And all this adds up to quite a bit of tension and anxiety for Madame Minister. Now let me be clear: And am I happy to be asked to officiate at weddings? YES, OF COURSE.. There are few greater honors. And it is sacred and a privilege? YES, CERTAINLY. And have I had fulfilling experiences? WITHOUT A DOUBT.
Some of my most favorite moments?
-Offering two of my dearest friends their first communion as a married couple as part of what I consider to be the Most Presbyterian Wedding Ceremony Ever Conceived (love you T & B!). It was so meaningful to be a part of something that represented my own tradition so thoroughly and the couple so authentically.
-Officiating at a tiny wedding ceremony atop a Portland, OR landmark....outside....in December..... in the snow and sleet....and seeing them be filled with happiness! I wouldn't have missed it. (K&N....hope to see you this summer!)
-Hearing a year later from friends and neighbors that they still remember my wedding sermon...and try to enact my advice! What a privilege to have spoken a word to you all that was helpful in your relationship, though you didn't need it, as you are an amazing couple. (K&S: If you are reading this, let's get drinks again soon!)
-Helping to co-officiate at my father-in-law's wedding to P (who we are so happy to have in our lives!).... It was such an honor to be invited into that special family event!
-My first ever wedding at the Grand Canyon, by far the most striking locale and two of my favorite people who also happen to be my cousins! Thanks for taking a chance on a novice officiant!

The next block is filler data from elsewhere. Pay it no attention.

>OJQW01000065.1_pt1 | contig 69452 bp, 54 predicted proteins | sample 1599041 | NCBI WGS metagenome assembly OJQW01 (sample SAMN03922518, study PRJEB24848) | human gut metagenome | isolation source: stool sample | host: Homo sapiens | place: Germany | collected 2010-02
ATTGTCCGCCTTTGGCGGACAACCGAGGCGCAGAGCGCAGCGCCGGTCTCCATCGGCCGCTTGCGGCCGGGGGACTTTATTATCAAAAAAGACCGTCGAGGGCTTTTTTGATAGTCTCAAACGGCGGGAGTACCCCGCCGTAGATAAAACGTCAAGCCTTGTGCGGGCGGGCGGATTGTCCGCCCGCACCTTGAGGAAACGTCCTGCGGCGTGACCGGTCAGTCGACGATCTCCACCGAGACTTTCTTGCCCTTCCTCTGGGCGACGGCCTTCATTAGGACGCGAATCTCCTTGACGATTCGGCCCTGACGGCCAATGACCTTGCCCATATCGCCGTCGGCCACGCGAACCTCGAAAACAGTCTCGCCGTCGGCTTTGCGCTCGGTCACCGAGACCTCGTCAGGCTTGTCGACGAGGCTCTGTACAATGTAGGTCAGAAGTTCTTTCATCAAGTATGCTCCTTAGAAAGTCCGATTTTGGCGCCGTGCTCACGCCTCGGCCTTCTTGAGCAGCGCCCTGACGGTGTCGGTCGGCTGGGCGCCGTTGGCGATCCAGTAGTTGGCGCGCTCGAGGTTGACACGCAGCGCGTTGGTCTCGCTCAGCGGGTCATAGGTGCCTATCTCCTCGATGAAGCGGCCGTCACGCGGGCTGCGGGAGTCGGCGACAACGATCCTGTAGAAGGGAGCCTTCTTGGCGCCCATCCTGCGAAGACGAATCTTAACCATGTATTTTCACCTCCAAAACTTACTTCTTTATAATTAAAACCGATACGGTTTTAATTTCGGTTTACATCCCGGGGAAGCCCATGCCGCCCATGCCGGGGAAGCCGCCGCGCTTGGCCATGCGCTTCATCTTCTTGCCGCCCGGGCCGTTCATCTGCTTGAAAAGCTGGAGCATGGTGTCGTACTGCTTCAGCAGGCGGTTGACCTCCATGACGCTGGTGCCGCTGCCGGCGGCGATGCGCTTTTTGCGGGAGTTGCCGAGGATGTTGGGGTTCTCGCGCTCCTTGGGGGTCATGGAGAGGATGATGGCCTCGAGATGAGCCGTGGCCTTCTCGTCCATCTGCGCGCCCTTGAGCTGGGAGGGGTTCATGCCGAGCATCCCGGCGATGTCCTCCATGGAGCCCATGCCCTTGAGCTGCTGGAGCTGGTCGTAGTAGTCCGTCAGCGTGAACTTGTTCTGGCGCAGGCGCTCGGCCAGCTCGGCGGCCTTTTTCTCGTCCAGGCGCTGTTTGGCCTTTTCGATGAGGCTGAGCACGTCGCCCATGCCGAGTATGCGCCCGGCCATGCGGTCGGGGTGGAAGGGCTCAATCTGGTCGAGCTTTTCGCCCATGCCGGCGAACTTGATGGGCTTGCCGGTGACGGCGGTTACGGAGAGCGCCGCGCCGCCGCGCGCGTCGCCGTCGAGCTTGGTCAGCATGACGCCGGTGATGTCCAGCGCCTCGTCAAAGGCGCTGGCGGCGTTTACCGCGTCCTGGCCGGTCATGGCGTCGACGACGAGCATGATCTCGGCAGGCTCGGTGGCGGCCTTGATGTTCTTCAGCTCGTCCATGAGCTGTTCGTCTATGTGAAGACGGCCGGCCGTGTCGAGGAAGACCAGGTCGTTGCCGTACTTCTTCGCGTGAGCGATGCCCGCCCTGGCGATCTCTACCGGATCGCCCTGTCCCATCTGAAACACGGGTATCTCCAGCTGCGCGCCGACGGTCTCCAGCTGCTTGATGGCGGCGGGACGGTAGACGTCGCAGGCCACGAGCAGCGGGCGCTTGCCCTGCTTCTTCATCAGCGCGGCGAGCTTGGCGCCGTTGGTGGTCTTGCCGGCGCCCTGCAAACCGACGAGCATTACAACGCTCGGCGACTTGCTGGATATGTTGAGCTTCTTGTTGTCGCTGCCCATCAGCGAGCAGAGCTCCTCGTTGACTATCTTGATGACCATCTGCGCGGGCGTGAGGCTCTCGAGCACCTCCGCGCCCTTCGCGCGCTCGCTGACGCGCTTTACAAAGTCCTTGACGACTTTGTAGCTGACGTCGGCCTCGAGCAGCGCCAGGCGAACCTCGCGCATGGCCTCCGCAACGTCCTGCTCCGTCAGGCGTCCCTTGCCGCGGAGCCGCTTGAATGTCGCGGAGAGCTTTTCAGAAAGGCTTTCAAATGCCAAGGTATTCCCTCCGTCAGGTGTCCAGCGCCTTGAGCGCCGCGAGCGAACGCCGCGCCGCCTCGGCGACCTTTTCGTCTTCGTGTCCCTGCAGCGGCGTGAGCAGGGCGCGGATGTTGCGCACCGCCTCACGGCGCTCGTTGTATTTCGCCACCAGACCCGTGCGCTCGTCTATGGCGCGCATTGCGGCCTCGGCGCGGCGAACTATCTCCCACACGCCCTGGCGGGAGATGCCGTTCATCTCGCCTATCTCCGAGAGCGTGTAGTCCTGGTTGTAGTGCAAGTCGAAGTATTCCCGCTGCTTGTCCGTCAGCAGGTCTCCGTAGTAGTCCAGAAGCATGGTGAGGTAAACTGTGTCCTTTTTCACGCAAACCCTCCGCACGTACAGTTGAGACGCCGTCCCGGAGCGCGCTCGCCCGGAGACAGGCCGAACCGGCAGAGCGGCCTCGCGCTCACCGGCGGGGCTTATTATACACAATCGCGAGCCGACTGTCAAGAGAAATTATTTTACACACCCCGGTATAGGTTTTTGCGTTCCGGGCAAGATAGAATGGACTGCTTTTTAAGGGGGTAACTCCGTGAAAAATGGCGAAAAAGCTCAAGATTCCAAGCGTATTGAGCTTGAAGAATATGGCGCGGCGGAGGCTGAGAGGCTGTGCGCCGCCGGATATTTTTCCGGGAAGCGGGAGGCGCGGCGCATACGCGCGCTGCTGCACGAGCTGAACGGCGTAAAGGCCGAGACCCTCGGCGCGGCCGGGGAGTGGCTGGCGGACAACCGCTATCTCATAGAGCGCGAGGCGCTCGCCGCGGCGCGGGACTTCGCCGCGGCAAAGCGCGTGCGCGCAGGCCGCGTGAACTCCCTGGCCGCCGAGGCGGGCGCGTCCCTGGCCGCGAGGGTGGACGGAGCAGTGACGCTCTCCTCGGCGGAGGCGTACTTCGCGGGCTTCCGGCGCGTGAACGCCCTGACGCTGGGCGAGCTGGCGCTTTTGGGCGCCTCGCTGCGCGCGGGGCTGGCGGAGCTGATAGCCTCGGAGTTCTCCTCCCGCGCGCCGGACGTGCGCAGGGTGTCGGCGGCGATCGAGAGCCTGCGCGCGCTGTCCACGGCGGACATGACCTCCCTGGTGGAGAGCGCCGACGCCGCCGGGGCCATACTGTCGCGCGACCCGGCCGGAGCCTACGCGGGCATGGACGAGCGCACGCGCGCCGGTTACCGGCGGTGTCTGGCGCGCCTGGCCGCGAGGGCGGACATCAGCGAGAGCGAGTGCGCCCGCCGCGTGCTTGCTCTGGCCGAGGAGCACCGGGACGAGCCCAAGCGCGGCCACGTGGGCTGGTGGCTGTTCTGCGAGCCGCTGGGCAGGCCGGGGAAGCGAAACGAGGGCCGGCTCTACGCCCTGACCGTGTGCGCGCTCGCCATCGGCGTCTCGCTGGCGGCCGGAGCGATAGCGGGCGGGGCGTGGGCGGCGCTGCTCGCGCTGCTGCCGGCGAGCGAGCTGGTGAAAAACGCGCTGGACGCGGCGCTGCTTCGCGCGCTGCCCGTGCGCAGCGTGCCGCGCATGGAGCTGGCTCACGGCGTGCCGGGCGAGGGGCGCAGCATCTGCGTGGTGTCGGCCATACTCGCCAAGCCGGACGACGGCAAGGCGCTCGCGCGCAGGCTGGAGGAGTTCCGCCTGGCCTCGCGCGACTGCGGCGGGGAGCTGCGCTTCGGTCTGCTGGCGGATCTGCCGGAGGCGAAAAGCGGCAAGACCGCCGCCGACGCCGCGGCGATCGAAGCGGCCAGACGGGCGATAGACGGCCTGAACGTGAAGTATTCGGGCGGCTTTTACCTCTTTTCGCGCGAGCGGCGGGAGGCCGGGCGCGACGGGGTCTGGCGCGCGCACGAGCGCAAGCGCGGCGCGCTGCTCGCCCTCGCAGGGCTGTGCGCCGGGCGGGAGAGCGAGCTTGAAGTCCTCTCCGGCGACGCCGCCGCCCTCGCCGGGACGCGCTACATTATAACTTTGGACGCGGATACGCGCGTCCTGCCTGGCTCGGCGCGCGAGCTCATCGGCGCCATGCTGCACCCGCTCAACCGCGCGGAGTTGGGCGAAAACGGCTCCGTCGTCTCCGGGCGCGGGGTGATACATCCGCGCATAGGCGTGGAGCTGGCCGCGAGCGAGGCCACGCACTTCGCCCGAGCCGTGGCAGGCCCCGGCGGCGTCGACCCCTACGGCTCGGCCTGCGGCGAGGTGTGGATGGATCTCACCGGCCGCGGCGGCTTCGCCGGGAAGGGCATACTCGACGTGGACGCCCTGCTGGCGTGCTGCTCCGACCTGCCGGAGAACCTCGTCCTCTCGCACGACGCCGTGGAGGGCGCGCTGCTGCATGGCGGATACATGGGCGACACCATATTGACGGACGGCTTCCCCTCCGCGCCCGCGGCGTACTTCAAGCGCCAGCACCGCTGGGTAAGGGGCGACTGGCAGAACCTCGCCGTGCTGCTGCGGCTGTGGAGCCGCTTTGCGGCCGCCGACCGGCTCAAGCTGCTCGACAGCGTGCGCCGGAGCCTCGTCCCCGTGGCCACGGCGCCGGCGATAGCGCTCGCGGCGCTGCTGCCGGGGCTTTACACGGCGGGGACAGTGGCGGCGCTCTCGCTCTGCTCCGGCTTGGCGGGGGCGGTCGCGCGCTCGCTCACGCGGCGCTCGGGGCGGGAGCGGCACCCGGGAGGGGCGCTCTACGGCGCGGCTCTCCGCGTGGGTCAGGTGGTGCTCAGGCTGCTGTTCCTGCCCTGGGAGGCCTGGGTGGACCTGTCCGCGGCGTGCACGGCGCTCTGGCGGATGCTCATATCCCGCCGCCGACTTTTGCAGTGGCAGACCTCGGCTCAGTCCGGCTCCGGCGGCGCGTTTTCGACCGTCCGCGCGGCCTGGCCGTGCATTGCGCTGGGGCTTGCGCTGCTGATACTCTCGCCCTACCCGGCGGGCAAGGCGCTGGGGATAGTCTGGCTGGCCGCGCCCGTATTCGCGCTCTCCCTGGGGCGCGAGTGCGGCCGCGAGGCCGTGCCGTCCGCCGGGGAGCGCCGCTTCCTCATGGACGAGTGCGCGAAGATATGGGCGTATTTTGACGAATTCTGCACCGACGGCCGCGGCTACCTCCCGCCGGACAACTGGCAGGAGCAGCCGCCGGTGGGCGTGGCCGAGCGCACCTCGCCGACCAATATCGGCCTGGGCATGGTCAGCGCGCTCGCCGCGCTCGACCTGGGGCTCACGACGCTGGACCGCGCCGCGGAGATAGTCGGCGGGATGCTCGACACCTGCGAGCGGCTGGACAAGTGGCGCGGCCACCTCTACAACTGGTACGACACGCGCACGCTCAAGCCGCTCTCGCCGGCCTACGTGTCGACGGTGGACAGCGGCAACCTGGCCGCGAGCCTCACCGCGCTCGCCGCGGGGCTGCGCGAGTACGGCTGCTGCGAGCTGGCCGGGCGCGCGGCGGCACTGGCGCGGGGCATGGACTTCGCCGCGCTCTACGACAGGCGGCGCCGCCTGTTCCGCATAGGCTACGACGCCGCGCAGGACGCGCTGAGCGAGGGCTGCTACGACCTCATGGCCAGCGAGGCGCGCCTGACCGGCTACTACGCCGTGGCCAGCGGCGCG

There have been more, though I don't have room to share them all here.
But I also feel compelled to share the challenges of this office. I should note that all my minister friends actually told me NOT to post these thoughts. Brides and grooms across the nation will be racked with self-reproach and fury if you critique your experience as their minister-in-that-moment, they warned. And I agree....sharing the frustrations of ministry with those to whom you are minister is tricky business (I still don't know how pastors get away with writing books about their congregants without totally betraying the pastoral relationship.....though I hope they tell me sometime, as I have some great stories!). But I do long for more awareness of what is being asked and what is being offered in the invitation to become an officiant. If folks don't know what it's like to be a minister, it's because we haven't told them. So I'm telling. And sharing my advice for how to help be a great couple to an officiant.
So here is the Love-it-or-leav-itt Guide to Interacting with Your Officiant in three simple steps:
1) Be professional. Maybe she is your cousin, or your best high school friend, or a buddy from the gym, but if she is also a minister, you must realize that she is a professional, and that you are asking her to support you in her capacity as a professional. Yes, this will blur the lines of your relationship a little bit. Yes, it my be uncomfortable. But becoming a minister takes years of preparation, significant education and, actually, a CALL FROM GOD. It is serious. And you should treat it that way.**** This means responding to her as a professional when you interact about officiating details. It also means allowing her to maintain her own professional integrity, whatever that means to her. And lastly, as this is a professional task, it is appropriate to offer to compensate her.***** You didn't ask the caterer to do this work "just for fun," and you shouldn't do the same with your minister either. Most likely she'll say, "No, way!" But offering, directly and concretely, is essential. It is a clear way to say, "We recognize you are a professional. We appreciate your expertise. We know this is work for you."****** If you have limited funds, find another way to say these things (I am excitedly awaiting a custom-made communion set offered as a gift to me by a couple in whose wedding I recently participated....perfect!). Just be sure to do something. If you don't, you risk making her feel as if you don't appreciate her professional expertise. (Exceptions to this rule MAY include: 1) Family. It's still nice to offer, but likely not as necessary. 2) The Minister of the church of which you are a member. This is their job and one of the "perks" of being involved in a church community!)